In 1905, Kelly’s Directory of Surrey lists Messrs Hornby and Wilson’s school at ‘Sandroyd House, Fairmile’ and by 1909 it is listed as ‘Wilson & Hornby boys boarding and preparatory school, Sandroyd Place, Fairmile’. By 1911 it is listed as Sandroyd School. Meanwhile, the Green Lane property was resided in by Lawrence E Peel and listed in Kelly’s as ‘Old Sandroyd’, presumably to distinguish it from the new Sandroyd School.

Mr Wilson was headmaster until 1920, but the school continued under Mr Hornby until 1931, the period when Rattigan was a pupil there (see http://www.sandroyd.org/prep-school/history.html and Kelly’s Directory). Truman and Knightley’s directory of private schools dated 1929 includes Sandroyd in the front index but no advert was taken out by the proprietor. The directory further mentions that the school was ‘inspected and recognised as efficient by the Board of Education’, whilst the 1931 edition of the Southern Railway Company’s Southern Schools directory lists Sandroyd as boys’ preparatory school, and member of the Association of Preparatory Schools.

In 1931 Mr H ff Ozanne became headmaster and proprietor. However, by 1939 with the threat of war, Ozanne sought new premises away from London. He settled upon Rushmore House, Wiltshire, owned at the time by the Pitt-Rivers’ family but unoccupied. The house was subsequently taken on a short lease in March 1939 and was soon home to ninety boys. Rushmore House was renamed Sandroyd School and has been the school’s home ever since.

In 1946, the former Sandy Lane site in Cobham became the new home of Reed’s School (see http://www.reeds.surrey.sch.uk/).

Interestingly, ‘Old Sandroyd’ in Green Lane, Cobham, was renamed Benfleet Hall when it became an independent girls’ school sometime in the 1930s. This was done at the behest of Miss Helen Gifford, who had previously been the principal of the Marie Souvestre School at Benfleet Hall, Sutton (see Schools 1929, Truman & Knightley Ltd, p.482, and S P B Mais, Southern Schools, [1931]). The first mention of the school moving to Cobham is in the 1938 Kelly’s Directory and presumably the name was retained to provide familiarity with prospective pupils and parents (see http://benfleethistory.org.uk/page_id__296_path__0p59p73p.aspx). It remained a school until the late 1950s.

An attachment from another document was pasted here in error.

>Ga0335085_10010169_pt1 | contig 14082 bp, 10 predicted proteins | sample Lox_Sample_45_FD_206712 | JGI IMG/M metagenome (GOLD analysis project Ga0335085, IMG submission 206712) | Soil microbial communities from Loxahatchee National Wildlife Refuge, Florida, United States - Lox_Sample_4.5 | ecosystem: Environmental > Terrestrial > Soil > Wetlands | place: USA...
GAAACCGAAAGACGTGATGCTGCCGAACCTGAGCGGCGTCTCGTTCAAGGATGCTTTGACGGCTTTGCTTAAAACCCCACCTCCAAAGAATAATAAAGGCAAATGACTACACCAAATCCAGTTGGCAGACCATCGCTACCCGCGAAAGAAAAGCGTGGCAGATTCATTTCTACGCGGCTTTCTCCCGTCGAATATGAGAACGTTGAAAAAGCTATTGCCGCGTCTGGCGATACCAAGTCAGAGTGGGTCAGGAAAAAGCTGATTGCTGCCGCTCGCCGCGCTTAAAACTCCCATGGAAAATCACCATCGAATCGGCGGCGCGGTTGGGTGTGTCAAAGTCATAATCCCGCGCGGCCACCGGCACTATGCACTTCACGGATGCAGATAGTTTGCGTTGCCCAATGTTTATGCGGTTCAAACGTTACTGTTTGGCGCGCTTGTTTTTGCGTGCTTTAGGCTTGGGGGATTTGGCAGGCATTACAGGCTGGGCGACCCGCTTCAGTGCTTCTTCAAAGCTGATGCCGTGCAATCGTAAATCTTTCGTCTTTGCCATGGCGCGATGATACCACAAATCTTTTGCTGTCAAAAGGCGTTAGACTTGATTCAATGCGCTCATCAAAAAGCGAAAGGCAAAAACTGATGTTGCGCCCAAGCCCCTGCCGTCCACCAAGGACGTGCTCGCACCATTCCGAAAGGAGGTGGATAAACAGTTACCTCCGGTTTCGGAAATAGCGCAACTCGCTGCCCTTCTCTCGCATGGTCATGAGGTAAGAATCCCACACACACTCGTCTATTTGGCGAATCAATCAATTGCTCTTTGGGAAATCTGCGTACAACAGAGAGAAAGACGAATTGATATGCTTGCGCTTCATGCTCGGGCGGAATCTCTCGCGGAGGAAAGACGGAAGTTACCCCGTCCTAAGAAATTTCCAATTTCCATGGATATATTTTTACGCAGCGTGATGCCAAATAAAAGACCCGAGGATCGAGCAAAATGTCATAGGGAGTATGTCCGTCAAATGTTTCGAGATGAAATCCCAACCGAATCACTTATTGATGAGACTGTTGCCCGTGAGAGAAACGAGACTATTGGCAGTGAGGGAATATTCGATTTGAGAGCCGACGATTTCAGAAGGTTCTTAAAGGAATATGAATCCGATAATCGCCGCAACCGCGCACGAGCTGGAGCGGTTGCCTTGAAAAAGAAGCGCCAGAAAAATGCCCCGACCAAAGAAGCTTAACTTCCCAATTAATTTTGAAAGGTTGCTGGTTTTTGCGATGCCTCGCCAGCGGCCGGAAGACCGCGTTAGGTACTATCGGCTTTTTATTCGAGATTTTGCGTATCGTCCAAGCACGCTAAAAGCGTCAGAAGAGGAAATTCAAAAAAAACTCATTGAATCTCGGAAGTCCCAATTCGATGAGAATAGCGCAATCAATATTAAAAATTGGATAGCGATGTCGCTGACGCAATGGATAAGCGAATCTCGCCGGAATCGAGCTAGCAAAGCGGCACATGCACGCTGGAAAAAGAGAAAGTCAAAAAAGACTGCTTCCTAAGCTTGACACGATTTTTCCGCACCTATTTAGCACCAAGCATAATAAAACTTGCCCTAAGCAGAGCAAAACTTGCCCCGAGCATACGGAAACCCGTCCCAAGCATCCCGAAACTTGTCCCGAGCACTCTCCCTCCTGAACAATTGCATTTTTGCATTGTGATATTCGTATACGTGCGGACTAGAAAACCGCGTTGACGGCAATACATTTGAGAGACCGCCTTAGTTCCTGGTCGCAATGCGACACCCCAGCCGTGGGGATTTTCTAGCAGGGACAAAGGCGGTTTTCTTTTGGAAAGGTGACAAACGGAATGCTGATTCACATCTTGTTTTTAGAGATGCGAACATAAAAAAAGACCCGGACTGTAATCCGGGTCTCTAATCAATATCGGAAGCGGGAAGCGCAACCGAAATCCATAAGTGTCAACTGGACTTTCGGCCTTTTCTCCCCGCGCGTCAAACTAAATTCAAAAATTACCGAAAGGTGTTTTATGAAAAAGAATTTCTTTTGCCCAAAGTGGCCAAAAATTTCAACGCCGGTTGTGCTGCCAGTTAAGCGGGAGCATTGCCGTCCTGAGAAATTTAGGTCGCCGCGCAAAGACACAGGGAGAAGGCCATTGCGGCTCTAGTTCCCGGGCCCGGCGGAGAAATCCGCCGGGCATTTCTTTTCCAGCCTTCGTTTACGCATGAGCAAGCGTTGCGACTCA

Surrey History Centre holds the following records:

  • Ashwell and Nesbit of Leicester and London, Heating Engineers, installation plans for Sandroyd School ground floor and basement showing classrooms, chapel, ‘future library’, and domestic arrangements  (SHC ref 2451/1/1) and first and [second] floor plans, showing dormitories, staff rooms [some staff named] and ‘practice rooms’, 1905 (SHC ref 2451/1/2).
  • Printed illustration of plans and elevations of Sandroyd School, by Treadwell & Martin, Architects taken from ‘The Building News’, Aug 1905 – Dec 1908 (SHC ref 8867/1/6).
  • Photograph of Sandroyd School (now Reeds School), Cobham, c.1910 (SHC ref 6279/8/7).
  • Archives relating Reed’s School (SHC ref 3719).
  • David Taylor, Cobham: A History.
  • David Taylor, Cobham Houses and Their Occupants.
  • Photographs, correspondence and research papers relating to Benfleet Hall 1980-2005 (SHC ref 7835)
  • Kelly’s Directory of Surrey
  • School 1929 (Truman & Knightley Ltd; SHC ref 373.2)
  • S P B Mais, Southern Schools (Southern Railway, [1931]; SHC ref 373.2)

Online sources

For the Sandroyd School website, which includes a history of the school, historic photographs of the Cobham site, and a list of famous alumni, see http://www.sandroyd.org/prep-school/history.html

Benfleet Community Archive have researched the link between Benfleet Hall, Sutton and Cobham and their website features feedback from former pupils at Benfleet Hall at http://benfleethistory.org.uk/page_id__296_path__0p59p73p.aspx

For the Reed’s School website, which includes a history of the school, see http://www.reeds.surrey.sch.uk/